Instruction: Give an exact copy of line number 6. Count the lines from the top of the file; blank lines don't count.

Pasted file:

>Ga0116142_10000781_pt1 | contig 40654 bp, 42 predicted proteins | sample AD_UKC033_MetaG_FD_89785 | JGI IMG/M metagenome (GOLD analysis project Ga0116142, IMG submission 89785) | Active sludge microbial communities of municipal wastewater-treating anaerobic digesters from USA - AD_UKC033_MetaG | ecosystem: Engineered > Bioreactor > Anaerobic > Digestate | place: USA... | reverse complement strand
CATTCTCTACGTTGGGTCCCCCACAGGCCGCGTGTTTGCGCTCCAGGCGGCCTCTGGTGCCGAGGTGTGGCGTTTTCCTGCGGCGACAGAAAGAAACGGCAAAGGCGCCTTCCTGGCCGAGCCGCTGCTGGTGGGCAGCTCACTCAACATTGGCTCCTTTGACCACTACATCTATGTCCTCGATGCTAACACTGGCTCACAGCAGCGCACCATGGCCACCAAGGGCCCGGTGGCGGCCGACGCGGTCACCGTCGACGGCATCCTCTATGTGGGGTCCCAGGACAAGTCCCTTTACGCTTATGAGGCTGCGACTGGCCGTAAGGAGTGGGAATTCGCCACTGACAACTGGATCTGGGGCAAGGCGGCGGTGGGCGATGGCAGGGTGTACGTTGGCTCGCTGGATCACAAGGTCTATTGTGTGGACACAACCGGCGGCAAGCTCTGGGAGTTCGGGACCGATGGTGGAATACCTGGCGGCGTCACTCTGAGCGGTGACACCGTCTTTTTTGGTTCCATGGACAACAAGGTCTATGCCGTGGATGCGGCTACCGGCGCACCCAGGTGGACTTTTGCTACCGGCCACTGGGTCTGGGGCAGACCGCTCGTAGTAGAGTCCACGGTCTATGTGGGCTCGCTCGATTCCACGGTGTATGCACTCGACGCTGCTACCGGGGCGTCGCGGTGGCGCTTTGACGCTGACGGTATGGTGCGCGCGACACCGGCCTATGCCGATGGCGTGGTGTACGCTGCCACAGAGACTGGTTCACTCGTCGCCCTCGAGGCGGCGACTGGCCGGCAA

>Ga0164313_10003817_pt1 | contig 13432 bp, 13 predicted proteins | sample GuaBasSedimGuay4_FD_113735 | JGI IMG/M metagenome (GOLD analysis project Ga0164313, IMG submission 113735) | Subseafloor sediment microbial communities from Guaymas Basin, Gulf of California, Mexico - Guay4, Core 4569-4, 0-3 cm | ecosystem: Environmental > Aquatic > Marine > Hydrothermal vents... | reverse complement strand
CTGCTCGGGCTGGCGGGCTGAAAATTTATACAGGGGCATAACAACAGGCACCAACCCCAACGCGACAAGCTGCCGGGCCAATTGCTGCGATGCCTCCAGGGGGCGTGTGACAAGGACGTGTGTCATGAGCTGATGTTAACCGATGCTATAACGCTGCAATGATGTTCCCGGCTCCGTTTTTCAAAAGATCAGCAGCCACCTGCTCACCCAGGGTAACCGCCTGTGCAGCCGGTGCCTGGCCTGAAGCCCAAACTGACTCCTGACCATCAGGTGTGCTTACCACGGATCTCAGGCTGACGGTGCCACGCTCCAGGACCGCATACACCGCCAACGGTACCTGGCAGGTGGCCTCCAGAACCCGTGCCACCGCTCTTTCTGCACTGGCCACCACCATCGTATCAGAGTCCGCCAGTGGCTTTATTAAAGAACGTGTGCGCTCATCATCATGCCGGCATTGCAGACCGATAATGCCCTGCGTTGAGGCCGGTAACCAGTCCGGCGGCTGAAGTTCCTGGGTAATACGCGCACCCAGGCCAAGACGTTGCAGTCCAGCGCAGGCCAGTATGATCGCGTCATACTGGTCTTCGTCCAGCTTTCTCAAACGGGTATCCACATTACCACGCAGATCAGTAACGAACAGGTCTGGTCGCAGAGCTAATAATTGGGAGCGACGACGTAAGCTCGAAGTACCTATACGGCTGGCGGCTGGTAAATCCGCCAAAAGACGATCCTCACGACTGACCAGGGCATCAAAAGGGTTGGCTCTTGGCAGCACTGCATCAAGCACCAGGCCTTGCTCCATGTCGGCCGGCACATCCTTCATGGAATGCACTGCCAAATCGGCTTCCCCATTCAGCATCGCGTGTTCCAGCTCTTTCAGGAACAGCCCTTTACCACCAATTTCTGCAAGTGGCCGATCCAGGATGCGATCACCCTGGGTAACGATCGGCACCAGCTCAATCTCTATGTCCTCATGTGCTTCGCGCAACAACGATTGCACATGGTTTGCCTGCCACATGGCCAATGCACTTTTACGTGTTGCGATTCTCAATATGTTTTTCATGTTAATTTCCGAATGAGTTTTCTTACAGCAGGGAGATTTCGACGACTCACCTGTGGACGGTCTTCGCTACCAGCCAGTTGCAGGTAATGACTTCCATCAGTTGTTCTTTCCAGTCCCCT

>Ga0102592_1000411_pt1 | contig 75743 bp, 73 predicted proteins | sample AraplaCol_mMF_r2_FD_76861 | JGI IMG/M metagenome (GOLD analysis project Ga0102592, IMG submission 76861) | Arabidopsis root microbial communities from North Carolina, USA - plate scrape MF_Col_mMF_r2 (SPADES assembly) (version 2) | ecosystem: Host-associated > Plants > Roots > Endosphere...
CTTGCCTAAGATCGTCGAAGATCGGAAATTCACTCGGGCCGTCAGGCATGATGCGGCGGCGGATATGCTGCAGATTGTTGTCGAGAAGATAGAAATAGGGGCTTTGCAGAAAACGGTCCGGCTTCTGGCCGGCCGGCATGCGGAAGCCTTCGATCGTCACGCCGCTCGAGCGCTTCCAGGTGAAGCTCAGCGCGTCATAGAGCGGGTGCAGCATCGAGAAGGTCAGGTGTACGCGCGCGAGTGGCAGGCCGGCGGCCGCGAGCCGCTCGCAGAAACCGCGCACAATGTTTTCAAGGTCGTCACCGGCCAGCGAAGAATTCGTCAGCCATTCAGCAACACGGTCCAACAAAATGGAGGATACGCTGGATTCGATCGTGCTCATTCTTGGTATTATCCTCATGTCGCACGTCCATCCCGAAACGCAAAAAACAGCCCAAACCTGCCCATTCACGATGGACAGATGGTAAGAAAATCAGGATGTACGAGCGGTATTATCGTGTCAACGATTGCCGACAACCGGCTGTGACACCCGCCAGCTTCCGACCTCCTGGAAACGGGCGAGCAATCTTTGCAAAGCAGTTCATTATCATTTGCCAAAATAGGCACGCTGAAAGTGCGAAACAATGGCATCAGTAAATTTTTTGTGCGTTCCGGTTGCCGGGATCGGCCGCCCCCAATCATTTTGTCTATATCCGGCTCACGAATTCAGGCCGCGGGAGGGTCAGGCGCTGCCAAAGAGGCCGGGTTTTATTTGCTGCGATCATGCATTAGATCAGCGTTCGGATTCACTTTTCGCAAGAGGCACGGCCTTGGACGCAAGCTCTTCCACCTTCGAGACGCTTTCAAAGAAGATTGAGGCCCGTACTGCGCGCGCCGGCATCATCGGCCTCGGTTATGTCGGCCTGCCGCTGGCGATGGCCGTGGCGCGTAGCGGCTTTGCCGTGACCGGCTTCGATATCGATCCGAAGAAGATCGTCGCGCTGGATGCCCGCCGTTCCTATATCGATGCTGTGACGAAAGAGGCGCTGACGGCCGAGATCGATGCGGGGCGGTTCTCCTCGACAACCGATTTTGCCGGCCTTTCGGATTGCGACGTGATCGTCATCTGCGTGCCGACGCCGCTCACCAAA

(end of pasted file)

CTTGCCTAAGATCGTCGAAGATCGGAAATTCACTCGGGCCGTCAGGCATGATGCGGCGGCGGATATGCTGCAGATTGTTGTCGAGAAGATAGAAATAGGGGCTTTGCAGAAAACGGTCCGGCTTCTGGCCGGCCGGCATGCGGAAGCCTTCGATCGTCACGCCGCTCGAGCGCTTCCAGGTGAAGCTCAGCGCGTCATAGAGCGGGTGCAGCATCGAGAAGGTCAGGTGTACGCGCGCGAGTGGCAGGCCGGCGGCCGCGAGCCGCTCGCAGAAACCGCGCACAATGTTTTCAAGGTCGTCACCGGCCAGCGAAGAATTCGTCAGCCATTCAGCAACACGGTCCAACAAAATGGAGGATACGCTGGATTCGATCGTGCTCATTCTTGGTATTATCCTCATGTCGCACGTCCATCCCGAAACGCAAAAAACAGCCCAAACCTGCCCATTCACGATGGACAGATGGTAAGAAAATCAGGATGTACGAGCGGTATTATCGTGTCAACGATTGCCGACAACCGGCTGTGACACCCGCCAGCTTCCGACCTCCTGGAAACGGGCGAGCAATCTTTGCAAAGCAGTTCATTATCATTTGCCAAAATAGGCACGCTGAAAGTGCGAAACAATGGCATCAGTAAATTTTTTGTGCGTTCCGGTTGCCGGGATCGGCCGCCCCCAATCATTTTGTCTATATCCGGCTCACGAATTCAGGCCGCGGGAGGGTCAGGCGCTGCCAAAGAGGCCGGGTTTTATTTGCTGCGATCATGCATTAGATCAGCGTTCGGATTCACTTTTCGCAAGAGGCACGGCCTTGGACGCAAGCTCTTCCACCTTCGAGACGCTTTCAAAGAAGATTGAGGCCCGTACTGCGCGCGCCGGCATCATCGGCCTCGGTTATGTCGGCCTGCCGCTGGCGATGGCCGTGGCGCGTAGCGGCTTTGCCGTGACCGGCTTCGATATCGATCCGAAGAAGATCGTCGCGCTGGATGCCCGCCGTTCCTATATCGATGCTGTGACGAAAGAGGCGCTGACGGCCGAGATCGATGCGGGGCGGTTCTCCTCGACAACCGATTTTGCCGGCCTTTCGGATTGCGACGTGATCGTCATCTGCGTGCCGACGCCGCTCACCAAA